What a beautiful summary of our life in Christ. The pressure to perform so that we can please God is taken away. Jesus does it all. We are now free to show love to our neighbor, not because it earns us anything, but because of the love we are shown by God in Jesus. As we pray in the post-communion collect – that we would grow in faith toward God, and in fervent love toward one another. That is the pattern of Christian living.

And yet, the opposition to this was so strong, that teaching those simple truths from God’s Word was to risk your life. The princes at Ausgburg risked their lives and livelihoods just to read this out loud to the emperor. Because the one thing Satan hates is that the truth of God’s word be taught.

Satan will not allow the confession of the truth to go without opposition. Even today, the truth is opposed by the world. And the church continues to make the good confession. The same confession that was spoken of in the Epistle and Gospel readings – where Jesus says “So everyone who acknowledges me before men, I also will acknowledge before my Father who is in heaven, but whoever denies me before men, I also will deny before my Father who is in heaven.” We are to confess the truth, without fear of what may happen to us. And that truth is that Jesus is the Son of God, who died to save us. As long as Satan can use the church to turn that word toward ourselves, he is content. But when that word is properly focused on Christ, Satan tries to distort it, to ruin it.

Today, even in the church, even when the truth is confessed, too often we forget to also reject error. But that’s part of our Baptismal service. We even ask the little children, Do you reject the devil, and all his works and all his ways… When we are Baptized we reject the lies of Satan. The pattern of our Lutheran fathers was always to not only confess the truth, but also to reject error. So, for example, the Augsburg confession say that we worship one God in three persons. And then it rejects any teaching that would contradict this. The Arians who teach that Jesus is a lesser god (we see them today in the Jehovah’s Witnesses and in Mormonism) – Islam, that teaches that Jesus was only a prophet, and so on. We confess the truth. We reject error. As another example, We confess that children are to be Baptized, and so reject those who teach that they should not be baptized. And so on.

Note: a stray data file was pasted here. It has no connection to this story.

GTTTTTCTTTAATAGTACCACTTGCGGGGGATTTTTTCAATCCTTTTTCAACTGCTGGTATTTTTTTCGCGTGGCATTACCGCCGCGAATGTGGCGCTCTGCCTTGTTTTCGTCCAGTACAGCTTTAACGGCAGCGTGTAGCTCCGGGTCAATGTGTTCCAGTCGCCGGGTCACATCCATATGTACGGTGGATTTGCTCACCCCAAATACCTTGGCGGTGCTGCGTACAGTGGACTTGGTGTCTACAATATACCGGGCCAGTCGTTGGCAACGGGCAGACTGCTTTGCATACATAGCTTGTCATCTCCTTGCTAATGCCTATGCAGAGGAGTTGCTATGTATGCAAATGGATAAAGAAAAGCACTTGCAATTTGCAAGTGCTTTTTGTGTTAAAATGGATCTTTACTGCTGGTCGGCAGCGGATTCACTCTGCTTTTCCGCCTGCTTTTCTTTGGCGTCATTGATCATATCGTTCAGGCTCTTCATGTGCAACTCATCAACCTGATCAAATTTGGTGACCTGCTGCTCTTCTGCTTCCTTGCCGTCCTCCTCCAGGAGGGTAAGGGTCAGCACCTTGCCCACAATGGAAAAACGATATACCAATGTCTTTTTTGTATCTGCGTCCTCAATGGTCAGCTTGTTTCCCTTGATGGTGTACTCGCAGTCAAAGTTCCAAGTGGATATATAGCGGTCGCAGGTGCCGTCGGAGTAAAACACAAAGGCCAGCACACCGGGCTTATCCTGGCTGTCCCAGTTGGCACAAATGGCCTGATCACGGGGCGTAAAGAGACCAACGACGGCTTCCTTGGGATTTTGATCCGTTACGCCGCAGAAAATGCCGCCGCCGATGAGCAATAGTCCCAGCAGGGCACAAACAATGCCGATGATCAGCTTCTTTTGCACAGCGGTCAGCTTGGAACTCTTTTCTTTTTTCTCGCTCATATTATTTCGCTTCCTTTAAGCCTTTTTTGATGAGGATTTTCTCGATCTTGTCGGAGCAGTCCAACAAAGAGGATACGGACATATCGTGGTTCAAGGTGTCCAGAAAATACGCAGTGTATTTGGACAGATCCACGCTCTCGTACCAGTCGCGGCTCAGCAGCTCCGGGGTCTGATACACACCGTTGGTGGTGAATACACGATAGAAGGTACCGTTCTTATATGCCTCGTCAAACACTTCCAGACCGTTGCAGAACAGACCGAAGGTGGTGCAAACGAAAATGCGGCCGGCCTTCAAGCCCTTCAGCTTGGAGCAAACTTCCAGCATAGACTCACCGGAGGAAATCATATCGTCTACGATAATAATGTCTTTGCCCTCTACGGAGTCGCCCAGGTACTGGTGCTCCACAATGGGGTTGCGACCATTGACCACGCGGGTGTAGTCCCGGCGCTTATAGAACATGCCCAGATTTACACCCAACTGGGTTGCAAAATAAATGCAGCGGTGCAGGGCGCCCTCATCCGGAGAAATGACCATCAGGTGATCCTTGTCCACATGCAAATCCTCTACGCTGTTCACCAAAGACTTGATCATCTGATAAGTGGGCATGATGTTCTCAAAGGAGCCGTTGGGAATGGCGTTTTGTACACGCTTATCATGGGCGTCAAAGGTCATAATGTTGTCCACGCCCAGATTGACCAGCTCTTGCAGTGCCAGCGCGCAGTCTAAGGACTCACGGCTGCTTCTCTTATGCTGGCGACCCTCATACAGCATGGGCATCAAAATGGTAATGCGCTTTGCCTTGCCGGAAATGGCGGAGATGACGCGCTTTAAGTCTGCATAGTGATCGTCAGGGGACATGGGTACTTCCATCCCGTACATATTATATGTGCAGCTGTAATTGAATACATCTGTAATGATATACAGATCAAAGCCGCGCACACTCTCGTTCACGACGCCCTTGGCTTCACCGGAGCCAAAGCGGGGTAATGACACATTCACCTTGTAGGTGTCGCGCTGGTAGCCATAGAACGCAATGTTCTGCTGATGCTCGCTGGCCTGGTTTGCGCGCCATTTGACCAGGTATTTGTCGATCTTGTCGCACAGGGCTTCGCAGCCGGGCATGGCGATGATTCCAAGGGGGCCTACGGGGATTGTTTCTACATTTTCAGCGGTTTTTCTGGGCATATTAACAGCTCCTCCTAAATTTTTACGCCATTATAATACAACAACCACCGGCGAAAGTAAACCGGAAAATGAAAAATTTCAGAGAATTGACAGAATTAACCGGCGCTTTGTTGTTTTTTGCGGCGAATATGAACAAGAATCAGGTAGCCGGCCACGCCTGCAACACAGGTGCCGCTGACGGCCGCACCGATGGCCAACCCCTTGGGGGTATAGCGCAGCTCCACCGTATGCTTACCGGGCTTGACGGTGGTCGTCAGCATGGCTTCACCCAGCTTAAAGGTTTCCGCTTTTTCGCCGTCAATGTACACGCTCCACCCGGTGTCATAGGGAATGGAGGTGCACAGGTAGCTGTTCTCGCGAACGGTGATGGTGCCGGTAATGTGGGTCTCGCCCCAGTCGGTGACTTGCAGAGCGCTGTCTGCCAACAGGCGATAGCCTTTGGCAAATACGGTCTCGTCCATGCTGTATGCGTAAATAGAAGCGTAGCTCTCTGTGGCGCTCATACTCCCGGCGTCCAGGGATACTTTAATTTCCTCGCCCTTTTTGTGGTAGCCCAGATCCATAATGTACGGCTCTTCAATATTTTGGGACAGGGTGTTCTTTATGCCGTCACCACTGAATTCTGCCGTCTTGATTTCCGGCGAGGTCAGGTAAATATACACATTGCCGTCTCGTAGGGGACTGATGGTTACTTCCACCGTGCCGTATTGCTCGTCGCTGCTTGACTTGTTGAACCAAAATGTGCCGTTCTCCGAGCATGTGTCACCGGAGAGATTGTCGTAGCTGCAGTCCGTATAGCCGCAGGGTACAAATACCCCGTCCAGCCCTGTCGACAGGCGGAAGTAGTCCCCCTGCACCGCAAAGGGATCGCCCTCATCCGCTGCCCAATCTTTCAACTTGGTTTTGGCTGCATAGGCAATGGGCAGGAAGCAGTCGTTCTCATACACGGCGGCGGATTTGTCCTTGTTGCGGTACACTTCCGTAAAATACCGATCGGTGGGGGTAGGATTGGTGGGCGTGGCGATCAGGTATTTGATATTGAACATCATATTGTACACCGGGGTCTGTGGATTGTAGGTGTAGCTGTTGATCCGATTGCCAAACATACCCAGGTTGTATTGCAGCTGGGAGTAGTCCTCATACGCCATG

We can not confess the truth if we refuse to reject error. That leads to universalism. It’s a very popular way to do things in our postmodern, anything goes world. But that’s not how God’s word works. Jesus can not be the Son of God, and not the son of God. Only one can be true. Our Father either created the heavens and the earth and all things visible and invisible, or he did not. Our works either earn us something, or nothing. If something, then our salvation ultimately would depend on us. The comfort of the Gospel would be destroyed – replaced with the idolatry of our own works. We must reject the error that our works earn us anything. It leads away from Christ. And if we are heading away from Christ – especially if it is to ourselves – then we are heading away from God.

Not that we get absolutely caught up in just rejecting error, without ever acknowledging the wonderful truth of our salvation. That would lead to legalism. We need both: We confess the truth of the Gospel, we reject errors that lead away from Jesus. Our fathers in the faith did that beautifully at Ausgburg. It was not clergy, but the laity that confessed. Even the author of the Augsburg confession – Melanchthon – was a laymen. It isn’t just pastors that must confess the truth – anyone who would be saved must confess the truth. Must acknowledge Jesus as Lord. Whoever confesses me before men… says Jesus … I will confess before my father in heaven.

And Jesus is the one we confess. All that we believe points us to Jesus. He is our center, our goal, our life. He gave his life to take away our sins. He is your righteousness.

Thanks be to God that the confessors at Augsburg refused to yield, refused to give up even one part of this pure teaching. And thanks be to God that our heavenly Father preserves his church from age to age, and brings Jesus to us through his holy word, through the water, through the body and blood. Thanks be to God that we have been given His salvation.